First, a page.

Using kitchen twine. Slip under one squash half, then top with the second squash half, so that the cut sides face each other. Now press together and tightly tie the twine around squash to secure it for the oven. 

Brush the exterior of the stuffed butternut squash with melted butter and maple syrup then season again with salt and pepper. Wrap the squash tightly in aluminum foil and place it in the center of a low-sided baking dish to prevent it from rolling. 

Roast the squash until it is tender to the touch, about 90 minutes to 2 hours. 

Remove foil and let rest at least 10-20 minutes.

Remove twine and place it on a cutting board. Cut into 1″ thick disc with a serrated knife, transferring to serving plates as you go. Spoon warm herbed or salted butter over slices, garnish with more pecans and serve with warm maple syrup.

Happy holiday!

Tzatziki Dipping Sauce     

English pronunciation ( Taet-Zeek -Key) 

Tzatziki is a sauce, or a dip. Made up of a combination of cucumber, fresh yogurt, olive oil, garlic, lemon juice or vinegar- and fresh herbs. So delicious and refreshing. I like to use it on everything. I especially love to dip raw vegetables in it, and sometimes use it for salad dressing.

My kids love it and it’s a great source of protein on its own. I love Tzatziki on grilled meats, on Falafel and in Gyros too. I grew up with a portion of a Greek family, and this was a highly coveted culinary staple at most family gatherings. 

Ingredients:

1/2 large seedless cucumber, unpeeled, grated and set to drain- or rush the process by tossing in 1/2 teaspoon salt

1 1/2 cups plain full-fat Greek yogurt

2 large garlic cloves, finely minced

2 Tablespoons extra virgin good quality olive oil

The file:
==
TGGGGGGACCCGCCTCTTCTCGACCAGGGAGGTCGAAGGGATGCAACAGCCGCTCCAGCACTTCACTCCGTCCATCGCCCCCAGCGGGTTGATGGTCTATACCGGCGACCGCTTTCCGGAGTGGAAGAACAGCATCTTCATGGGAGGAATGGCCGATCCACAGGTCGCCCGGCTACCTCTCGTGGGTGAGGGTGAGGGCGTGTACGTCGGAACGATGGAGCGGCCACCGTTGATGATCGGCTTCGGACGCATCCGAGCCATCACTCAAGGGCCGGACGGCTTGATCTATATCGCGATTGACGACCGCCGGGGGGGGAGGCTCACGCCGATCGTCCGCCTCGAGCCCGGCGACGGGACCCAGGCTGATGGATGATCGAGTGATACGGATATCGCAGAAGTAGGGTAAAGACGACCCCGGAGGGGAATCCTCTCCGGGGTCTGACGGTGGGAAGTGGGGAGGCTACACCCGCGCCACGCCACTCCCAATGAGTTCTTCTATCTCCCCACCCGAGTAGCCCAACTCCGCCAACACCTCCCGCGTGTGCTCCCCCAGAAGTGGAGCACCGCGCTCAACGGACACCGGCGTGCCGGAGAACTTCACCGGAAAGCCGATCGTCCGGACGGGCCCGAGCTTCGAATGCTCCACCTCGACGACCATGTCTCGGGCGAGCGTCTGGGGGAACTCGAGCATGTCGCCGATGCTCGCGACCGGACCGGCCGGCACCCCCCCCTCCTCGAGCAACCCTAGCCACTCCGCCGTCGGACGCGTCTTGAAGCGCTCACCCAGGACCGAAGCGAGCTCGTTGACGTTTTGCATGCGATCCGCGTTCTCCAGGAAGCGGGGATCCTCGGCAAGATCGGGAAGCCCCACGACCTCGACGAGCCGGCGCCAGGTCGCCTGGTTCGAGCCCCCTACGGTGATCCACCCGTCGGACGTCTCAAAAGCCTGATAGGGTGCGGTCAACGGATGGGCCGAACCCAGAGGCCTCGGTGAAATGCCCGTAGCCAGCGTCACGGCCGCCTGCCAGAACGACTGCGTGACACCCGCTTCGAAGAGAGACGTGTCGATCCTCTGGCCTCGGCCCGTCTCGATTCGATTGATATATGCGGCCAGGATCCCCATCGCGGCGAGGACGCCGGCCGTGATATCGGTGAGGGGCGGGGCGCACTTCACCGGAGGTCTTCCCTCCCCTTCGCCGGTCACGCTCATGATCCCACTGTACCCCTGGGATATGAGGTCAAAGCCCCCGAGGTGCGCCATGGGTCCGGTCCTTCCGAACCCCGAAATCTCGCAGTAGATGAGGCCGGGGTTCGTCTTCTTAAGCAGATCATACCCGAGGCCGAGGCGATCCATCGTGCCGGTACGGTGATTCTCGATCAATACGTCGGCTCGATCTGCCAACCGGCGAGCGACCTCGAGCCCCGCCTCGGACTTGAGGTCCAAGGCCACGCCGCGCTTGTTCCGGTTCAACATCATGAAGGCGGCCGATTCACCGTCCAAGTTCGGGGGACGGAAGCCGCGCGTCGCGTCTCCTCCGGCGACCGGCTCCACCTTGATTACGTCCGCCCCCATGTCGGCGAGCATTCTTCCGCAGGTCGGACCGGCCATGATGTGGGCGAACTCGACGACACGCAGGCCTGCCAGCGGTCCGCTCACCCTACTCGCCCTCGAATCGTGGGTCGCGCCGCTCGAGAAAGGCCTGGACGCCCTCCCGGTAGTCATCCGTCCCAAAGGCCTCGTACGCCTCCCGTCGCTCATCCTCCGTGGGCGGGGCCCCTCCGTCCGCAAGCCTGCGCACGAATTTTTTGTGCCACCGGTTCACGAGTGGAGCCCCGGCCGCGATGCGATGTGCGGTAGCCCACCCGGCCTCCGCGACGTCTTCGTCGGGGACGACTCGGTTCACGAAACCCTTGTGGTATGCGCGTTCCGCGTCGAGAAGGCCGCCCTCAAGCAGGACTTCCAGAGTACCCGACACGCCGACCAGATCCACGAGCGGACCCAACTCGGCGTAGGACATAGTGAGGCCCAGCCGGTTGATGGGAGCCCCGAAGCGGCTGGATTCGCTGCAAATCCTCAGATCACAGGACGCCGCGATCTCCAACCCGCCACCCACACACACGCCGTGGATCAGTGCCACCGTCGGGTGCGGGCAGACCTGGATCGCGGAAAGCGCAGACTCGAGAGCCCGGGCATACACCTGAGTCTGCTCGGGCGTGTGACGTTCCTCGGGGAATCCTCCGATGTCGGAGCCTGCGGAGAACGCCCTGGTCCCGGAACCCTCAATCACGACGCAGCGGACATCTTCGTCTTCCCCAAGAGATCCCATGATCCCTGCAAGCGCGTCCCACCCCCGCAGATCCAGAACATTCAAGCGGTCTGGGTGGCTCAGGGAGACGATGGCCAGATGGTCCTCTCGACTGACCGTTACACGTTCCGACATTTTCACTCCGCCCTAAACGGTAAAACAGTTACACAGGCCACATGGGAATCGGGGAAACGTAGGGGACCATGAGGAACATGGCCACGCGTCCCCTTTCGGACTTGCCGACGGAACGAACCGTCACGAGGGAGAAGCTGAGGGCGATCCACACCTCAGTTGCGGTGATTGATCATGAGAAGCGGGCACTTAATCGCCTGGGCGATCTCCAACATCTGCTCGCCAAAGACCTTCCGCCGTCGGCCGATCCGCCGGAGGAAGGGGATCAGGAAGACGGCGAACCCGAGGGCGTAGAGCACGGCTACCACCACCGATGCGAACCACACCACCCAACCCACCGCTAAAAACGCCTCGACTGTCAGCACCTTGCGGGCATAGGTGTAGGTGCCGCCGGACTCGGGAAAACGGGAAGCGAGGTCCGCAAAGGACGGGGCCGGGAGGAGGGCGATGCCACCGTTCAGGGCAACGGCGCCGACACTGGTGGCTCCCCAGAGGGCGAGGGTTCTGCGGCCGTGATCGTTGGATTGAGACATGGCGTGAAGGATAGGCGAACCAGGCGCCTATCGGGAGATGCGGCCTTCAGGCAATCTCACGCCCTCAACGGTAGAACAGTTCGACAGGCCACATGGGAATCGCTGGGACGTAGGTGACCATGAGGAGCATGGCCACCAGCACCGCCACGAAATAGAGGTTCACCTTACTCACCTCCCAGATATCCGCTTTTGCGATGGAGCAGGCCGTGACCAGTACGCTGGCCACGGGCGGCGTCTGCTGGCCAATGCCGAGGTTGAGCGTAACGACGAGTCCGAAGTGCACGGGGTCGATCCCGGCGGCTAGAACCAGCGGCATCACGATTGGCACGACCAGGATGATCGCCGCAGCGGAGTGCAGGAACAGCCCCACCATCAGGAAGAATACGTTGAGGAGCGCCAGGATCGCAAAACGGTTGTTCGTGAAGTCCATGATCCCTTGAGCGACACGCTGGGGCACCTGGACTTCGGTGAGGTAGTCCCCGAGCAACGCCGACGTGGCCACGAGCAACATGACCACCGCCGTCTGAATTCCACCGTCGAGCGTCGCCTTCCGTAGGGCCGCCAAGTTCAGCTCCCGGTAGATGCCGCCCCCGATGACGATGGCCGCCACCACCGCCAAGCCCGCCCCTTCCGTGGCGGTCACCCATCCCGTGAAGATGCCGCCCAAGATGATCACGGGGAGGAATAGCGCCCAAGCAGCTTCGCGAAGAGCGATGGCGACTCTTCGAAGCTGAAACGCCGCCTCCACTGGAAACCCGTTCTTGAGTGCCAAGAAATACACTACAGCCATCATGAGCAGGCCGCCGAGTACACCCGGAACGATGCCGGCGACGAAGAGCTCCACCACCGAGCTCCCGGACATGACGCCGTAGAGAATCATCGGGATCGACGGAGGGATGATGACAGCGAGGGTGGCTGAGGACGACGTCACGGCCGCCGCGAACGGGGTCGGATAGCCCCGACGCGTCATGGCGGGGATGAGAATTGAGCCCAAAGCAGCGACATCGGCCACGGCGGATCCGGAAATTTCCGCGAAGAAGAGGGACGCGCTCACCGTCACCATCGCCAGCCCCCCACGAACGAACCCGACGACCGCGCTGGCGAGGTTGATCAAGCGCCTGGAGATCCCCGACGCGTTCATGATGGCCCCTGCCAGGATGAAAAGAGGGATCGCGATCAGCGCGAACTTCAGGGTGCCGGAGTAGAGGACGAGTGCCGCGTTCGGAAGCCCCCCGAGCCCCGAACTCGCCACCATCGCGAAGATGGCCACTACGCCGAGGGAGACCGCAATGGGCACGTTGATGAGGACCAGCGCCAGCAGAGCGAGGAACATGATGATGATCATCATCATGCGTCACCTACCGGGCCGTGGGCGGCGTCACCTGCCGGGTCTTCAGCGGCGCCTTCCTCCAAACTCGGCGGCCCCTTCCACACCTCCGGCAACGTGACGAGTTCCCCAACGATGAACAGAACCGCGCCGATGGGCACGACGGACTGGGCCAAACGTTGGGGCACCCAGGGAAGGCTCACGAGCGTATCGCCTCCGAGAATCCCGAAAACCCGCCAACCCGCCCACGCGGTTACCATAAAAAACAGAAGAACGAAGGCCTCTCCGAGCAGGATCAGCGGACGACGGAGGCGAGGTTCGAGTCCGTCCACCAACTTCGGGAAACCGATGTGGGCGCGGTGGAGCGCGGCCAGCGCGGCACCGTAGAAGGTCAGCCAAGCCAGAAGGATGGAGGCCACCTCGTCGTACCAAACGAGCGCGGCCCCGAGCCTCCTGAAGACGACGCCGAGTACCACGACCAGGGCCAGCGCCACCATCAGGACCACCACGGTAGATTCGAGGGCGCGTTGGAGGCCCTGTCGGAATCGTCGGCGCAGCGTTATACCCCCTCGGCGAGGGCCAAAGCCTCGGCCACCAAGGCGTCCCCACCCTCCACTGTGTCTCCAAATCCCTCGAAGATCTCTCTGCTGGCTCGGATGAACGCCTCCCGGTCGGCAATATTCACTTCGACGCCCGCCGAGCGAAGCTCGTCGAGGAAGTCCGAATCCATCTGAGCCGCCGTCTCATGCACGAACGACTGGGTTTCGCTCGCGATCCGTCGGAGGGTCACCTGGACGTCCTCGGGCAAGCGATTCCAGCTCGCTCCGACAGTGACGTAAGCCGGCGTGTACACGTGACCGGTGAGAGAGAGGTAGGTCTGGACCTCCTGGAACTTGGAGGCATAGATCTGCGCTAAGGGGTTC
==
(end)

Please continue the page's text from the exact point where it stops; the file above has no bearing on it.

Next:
1 Tablespoon fresh lemon juice 

1/2 teaspoon Kosher or Himalayan salt

1/4-1/2 teaspoon white pepper

1 -2 Tablespoons minced fresh dill

Method

Grate the cucumber, gently salt and toss – set to drain through a fine mesh sieve overnight in the refrigerator or allow to sit for 10-20 minutes and squeeze and excess liquid from cucumber wash off salt residue and squeeze dry using a clean kitchen towel. 

Add prepared cucumber to a small bowl and combine with the yogurt, garlic, oil, lemon juice and white pepper. Cover and refrigerate overnight, or as long as you can. 

Remove from refrigerator and add chopped fresh dill to the mixture and stir to combine. Check and adjust seasoning. 

Serve chilled with pita bread, fresh cut veggies for dipping or use as a side for grilled meats. 

Chef Notes

Cucumbers inherently release an abundance of water when cut. Make sure your grated cucumber is well-drained before adding to the remaining ingredients or your recipe will become watery and flavorless. If you have time, can drain it in cheesecloth or a fine mesh sieve overnight. If you’re in a rush, you can salt the cucumbers let sit about ten minutes, rinse and use your hands to squeeze the remaining liquid out of the cucumber.

The longer the garlic rests in the yogurt, the less bitter it will become and the better it will taste. For best results, combine all of the ingredients except the cucumber and allow it rest overnight in the refrigerator overnight- while your cucumber is draining.

Add the fresh dill at the last minute so it doesn’t overwhelm the rest of the flavors.